Yes, in two ways. Firstly, the editors of the community and hospital pathways for the same condition aim to ensure the two mesh i.e. referral and discharge expectations are aligned, the same subject matter experts have been consulted for both. Secondly, at a pathway level in each site, there are links to the corresponding pathway in the other site. CHP and HHP are designed to work closely together to give an aligned response across the primary and secondary care continuum.
There is a critical governance issue to address here. In Canterbury, Hunter New England, North Cumbria, and Mid Central where Hospital HealthPathways is, or soon will be, being implemented the geographic catchments for both Community and Hospital HealthPathways is in each case the same and under a single governance model. However in other places, such as Melbourne for example, Community HealthPathways is led by a partnership of PHNs who have within their catchments multiple independently governed hospital networks. Each of those hospital networks probably warrant separate instances of Hospital HealthPathways to reflect their unique circumstances and hence, getting to the root of your observation, there will be a challenge in getting good alignment between their hospital pathways and the community pathways that wrap around all of the hospital networks in the region. This challenge may also be an opportunity to drive out unnecessary variation in practice across the hospital networks, and perhaps there's an option for alliancing model where the PHNs, the hospital networks, and their state funder sponsor a metropolitan-wide governance framework for the Hospital HealthPathways work. There may be many other options, and we'd be happy to explore those with you. Our contact is Andy.Froggatt@HealthPathwaysCommunity.org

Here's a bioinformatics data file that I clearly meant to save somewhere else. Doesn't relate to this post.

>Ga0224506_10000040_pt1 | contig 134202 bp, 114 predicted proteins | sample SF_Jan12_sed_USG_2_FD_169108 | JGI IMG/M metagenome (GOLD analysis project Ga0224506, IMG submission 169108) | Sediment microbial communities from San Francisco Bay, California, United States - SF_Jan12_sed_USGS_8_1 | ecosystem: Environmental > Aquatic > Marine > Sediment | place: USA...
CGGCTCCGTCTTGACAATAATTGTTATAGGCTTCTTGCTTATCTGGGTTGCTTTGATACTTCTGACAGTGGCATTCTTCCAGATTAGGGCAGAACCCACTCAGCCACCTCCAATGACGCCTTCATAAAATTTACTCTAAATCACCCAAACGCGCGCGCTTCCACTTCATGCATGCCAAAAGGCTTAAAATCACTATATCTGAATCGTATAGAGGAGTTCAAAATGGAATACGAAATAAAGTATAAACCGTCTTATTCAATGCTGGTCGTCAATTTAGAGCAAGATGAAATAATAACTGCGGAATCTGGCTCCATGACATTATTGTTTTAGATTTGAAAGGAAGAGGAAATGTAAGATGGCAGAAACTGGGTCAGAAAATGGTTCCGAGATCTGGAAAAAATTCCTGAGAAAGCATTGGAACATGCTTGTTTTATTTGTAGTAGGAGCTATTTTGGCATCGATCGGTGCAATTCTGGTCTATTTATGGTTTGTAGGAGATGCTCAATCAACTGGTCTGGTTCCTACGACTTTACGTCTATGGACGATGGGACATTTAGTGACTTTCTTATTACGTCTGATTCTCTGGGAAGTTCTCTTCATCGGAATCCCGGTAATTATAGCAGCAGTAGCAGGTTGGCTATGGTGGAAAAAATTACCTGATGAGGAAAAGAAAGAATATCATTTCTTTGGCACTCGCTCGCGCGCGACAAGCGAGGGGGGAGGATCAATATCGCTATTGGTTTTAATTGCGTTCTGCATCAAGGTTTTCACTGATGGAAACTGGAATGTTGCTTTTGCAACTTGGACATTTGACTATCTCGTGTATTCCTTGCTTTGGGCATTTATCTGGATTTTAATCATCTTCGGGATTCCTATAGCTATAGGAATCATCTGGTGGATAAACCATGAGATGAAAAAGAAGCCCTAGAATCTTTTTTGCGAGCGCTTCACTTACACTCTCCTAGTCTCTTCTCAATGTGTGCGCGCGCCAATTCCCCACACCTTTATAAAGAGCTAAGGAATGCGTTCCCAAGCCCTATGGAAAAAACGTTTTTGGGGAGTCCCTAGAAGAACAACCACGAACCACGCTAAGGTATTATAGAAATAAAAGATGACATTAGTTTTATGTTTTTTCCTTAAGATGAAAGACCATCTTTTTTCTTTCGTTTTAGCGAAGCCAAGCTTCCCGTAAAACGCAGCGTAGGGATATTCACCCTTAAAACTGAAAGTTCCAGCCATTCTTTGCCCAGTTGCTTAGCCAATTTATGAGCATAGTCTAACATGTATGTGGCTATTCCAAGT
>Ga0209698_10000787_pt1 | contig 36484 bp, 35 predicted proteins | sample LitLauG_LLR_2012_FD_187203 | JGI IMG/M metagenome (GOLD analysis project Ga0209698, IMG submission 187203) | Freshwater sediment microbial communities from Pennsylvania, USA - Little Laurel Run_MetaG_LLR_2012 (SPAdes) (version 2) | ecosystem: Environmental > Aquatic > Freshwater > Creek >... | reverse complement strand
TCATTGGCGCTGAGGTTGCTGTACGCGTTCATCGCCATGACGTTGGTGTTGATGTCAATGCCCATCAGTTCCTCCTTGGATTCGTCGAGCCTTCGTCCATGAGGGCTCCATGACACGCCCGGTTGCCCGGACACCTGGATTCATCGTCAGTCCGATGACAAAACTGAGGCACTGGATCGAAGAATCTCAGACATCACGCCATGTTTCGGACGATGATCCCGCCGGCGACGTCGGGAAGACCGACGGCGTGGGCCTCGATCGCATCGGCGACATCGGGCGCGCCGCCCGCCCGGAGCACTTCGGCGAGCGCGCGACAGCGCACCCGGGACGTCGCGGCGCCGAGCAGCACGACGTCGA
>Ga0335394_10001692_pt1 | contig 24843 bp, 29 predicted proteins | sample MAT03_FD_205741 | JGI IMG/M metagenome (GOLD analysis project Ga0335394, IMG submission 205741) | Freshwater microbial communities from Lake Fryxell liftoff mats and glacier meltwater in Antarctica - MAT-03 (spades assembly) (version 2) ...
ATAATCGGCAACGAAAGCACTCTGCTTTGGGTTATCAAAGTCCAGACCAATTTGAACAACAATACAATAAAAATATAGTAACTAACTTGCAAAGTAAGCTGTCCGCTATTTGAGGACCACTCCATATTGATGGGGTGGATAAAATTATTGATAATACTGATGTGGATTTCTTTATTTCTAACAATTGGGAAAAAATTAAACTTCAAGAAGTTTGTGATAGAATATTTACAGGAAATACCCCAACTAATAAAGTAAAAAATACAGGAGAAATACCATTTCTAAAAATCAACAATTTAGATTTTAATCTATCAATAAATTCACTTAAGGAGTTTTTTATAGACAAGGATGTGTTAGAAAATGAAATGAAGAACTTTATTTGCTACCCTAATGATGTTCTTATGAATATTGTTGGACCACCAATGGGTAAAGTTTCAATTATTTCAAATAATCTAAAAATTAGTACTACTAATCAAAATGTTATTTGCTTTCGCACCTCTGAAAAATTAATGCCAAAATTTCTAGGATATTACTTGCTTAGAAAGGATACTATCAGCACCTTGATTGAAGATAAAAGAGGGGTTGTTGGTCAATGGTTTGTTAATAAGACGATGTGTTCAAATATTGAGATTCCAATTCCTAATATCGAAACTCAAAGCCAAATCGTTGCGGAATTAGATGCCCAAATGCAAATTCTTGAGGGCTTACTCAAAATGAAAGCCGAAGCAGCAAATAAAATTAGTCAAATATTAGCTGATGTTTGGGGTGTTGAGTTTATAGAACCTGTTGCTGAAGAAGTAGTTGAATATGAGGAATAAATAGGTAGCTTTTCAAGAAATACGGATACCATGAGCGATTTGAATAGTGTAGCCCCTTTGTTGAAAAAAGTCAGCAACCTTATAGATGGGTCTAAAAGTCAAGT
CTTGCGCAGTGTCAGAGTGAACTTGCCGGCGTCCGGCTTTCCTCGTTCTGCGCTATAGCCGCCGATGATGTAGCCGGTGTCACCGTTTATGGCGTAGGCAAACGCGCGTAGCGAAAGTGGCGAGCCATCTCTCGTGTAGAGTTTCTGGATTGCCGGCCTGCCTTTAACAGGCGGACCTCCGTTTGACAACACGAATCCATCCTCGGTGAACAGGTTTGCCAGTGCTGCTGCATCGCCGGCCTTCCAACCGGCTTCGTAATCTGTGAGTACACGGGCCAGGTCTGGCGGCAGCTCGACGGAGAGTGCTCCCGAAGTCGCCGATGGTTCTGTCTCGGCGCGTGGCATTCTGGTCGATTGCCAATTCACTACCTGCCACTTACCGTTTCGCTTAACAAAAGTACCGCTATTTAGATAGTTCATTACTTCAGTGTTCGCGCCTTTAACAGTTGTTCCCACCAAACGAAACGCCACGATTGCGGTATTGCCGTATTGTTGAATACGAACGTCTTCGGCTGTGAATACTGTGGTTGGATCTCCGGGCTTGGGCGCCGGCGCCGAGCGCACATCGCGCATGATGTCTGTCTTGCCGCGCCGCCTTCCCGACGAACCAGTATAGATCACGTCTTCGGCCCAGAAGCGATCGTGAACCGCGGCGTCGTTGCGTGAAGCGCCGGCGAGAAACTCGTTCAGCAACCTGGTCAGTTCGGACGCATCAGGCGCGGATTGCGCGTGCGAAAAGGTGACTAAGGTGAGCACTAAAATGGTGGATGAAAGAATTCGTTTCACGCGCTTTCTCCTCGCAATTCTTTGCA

Yes, there's always room for improvement.